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The fundament of the week: What is a genesis block?

In 2009, more precisely on January 3, an unknown developer (or group of developers) named Satoshi Nakamoto began writing history by releasing the so-called Genesis block on the Sourceforge server.

The so-called Genesis, the original block containing the first 50 BTCs. This block, unlike any of the 502,000+ blocks that followed, was carrying a message written by Nakamoto: "The Times 03 / Jan / 2009, Chancellor on brink of second bailout for banks".

This line is the exact copy of the London Times article title written on 3rd January 2009, which in detail describes the banks bailed by the British government. While Nakamoto never clarified the true meaning of this message, many interpreted it as a reference to why Nakamoto developed Bitcoin - to erase banks and intermediaries that he considered corrupt and unreliable and subsequently creating a currency that is oriented at its users, the people.

The origin of the Genesis block, like Nakamoto himself, is shrouded in mystery. However, several questions come to mind. For example, why the BTCs in the original block remain inexhaustible, why the next block lasted 6 days, and why users still transfer BTCs to the Genesis block.

The Hash of Genesis block (000000000019d6689c085ae165831e934ff763ae46a2a6c172b3f1b60a8ce26f) is unique because it contains two more leading hex zeros than other starting blocks require.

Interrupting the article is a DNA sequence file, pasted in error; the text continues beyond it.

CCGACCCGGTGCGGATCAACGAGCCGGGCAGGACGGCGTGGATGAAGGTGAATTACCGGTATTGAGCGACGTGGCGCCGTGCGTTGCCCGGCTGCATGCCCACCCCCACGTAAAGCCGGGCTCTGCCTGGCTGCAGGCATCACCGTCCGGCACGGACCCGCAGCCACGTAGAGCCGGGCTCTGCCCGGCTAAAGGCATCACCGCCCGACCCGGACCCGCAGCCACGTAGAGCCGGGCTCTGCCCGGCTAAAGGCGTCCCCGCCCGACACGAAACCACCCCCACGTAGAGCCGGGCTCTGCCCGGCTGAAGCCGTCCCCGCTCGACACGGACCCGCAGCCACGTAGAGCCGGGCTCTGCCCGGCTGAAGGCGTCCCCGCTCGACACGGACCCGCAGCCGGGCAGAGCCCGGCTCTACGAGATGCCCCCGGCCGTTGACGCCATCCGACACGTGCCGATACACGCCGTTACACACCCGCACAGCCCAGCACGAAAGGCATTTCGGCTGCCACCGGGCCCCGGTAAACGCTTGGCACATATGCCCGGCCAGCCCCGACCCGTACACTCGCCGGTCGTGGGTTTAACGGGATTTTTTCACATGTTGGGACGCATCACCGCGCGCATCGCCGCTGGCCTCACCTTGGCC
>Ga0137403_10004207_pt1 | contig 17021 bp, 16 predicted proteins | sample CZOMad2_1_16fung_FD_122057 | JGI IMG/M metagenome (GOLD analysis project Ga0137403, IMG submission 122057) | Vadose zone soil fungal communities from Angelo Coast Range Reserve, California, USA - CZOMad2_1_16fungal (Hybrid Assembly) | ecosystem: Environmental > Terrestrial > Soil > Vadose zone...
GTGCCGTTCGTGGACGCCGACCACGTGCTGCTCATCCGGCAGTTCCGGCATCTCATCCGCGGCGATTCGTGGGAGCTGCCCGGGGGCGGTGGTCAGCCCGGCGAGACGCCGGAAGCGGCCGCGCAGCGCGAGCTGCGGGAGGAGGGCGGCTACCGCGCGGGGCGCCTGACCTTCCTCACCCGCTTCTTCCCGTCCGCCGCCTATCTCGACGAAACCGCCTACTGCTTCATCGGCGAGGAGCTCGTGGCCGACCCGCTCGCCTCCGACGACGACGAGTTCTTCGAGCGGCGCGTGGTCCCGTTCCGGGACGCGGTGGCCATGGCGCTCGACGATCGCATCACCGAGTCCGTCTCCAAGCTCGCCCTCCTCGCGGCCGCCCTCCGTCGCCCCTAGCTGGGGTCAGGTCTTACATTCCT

Bitcoin Genesis block

The 50 BTC reward from the genesis block was sent to 1A1zP1eP5QGefo2DMPTfTL5SLmv7DivfNA address and as of January 3, 2019, this address contains a total of 66,912 BTCs and received a total of 1486 transactions. The block fee of 50 BTC will remain inexhaustible forever and also the users who have sent their BTC to this address will never be able to recover them back.

Although the average time between BTC blocks is 10 minutes, the timestamp of the block following the Genesis block is a full 6 days. One of the interpretations states that Satoshi worked on BTC for some time and the article headline from The Times challenged him to publish his project. He then extracted the Genesis block so that the timestamp matched the title.

It is also possible that, given the low hash value of the block, Satoshi could spend 6 days mining it with the same timestamp and then proceeded to block 1. The hypothesis suggests that this block was resolved on January 3, but using this block the software was tested by Satoshi Nakamoto, not until January 9. At that moment, all test blocks were deleted and the Genesis block was reused for the main network.

Source: binance.vision, investopedia.com, en.bitcoin.it

Jakub is a crypto trader and founder of Trader 2.0 project, which helps hundreds of traders from central Europe to understand cryptocurrency trading and its challenges. Jakub not o...

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